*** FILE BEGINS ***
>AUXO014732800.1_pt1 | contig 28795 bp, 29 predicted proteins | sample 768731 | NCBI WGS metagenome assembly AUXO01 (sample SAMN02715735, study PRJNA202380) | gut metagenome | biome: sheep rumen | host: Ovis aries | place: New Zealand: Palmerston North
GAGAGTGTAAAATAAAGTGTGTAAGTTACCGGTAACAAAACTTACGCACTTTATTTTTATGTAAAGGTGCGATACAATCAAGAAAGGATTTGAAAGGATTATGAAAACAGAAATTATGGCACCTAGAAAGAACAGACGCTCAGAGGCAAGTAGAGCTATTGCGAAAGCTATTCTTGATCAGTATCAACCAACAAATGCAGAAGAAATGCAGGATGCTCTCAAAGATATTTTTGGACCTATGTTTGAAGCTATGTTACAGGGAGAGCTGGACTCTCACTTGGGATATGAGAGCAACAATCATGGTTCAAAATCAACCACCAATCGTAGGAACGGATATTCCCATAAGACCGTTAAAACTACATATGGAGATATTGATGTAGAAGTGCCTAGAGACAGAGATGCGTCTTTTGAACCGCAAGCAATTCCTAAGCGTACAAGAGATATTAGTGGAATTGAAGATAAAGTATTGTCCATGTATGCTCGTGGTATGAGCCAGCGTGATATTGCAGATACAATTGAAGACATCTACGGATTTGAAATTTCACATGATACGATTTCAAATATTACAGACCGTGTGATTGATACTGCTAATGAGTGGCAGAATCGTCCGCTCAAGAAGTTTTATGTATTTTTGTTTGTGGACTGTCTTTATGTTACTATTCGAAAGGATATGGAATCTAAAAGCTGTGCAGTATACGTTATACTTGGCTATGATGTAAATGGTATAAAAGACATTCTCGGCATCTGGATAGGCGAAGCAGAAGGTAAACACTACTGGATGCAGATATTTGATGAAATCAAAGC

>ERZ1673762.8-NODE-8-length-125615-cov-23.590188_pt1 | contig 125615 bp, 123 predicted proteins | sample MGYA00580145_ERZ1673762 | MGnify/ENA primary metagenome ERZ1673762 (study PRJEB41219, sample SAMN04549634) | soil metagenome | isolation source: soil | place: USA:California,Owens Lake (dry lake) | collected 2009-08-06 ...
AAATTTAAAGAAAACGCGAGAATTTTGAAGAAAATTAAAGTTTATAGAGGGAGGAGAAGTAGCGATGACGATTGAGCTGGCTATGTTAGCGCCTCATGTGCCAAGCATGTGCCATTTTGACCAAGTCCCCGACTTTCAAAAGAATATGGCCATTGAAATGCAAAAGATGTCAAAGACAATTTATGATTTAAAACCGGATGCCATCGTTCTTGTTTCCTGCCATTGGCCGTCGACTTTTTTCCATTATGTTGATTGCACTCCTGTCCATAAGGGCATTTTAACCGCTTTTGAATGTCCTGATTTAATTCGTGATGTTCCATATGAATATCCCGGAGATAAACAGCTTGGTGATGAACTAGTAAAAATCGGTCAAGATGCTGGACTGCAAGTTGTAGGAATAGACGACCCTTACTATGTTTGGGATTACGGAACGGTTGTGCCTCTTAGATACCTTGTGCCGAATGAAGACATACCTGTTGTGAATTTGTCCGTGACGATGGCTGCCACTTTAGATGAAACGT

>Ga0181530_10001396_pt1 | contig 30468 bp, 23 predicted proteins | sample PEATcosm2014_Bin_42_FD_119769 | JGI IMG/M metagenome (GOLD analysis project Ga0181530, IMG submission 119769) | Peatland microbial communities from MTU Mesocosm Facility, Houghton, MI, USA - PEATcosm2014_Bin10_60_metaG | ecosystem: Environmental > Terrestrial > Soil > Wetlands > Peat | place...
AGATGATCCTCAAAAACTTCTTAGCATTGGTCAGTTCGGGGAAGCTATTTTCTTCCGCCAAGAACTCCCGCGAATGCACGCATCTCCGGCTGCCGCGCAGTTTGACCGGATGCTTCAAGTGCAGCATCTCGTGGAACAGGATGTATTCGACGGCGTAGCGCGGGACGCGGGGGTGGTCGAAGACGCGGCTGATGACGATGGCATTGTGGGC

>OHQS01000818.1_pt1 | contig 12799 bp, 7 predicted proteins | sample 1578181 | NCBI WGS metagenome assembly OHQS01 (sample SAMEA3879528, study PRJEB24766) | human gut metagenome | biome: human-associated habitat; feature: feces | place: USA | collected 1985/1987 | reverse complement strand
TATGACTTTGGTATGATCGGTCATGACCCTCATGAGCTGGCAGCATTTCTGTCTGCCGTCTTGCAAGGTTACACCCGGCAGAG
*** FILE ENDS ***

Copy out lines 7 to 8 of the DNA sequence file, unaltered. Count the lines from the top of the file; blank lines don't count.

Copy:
>OHQS01000818.1_pt1 | contig 12799 bp, 7 predicted proteins | sample 1578181 | NCBI WGS metagenome assembly OHQS01 (sample SAMEA3879528, study PRJEB24766) | human gut metagenome | biome: human-associated habitat; feature: feces | place: USA | collected 1985/1987 | reverse complement strand
TATGACTTTGGTATGATCGGTCATGACCCTCATGAGCTGGCAGCATTTCTGTCTGCCGTCTTGCAAGGTTACACCCGGCAGAG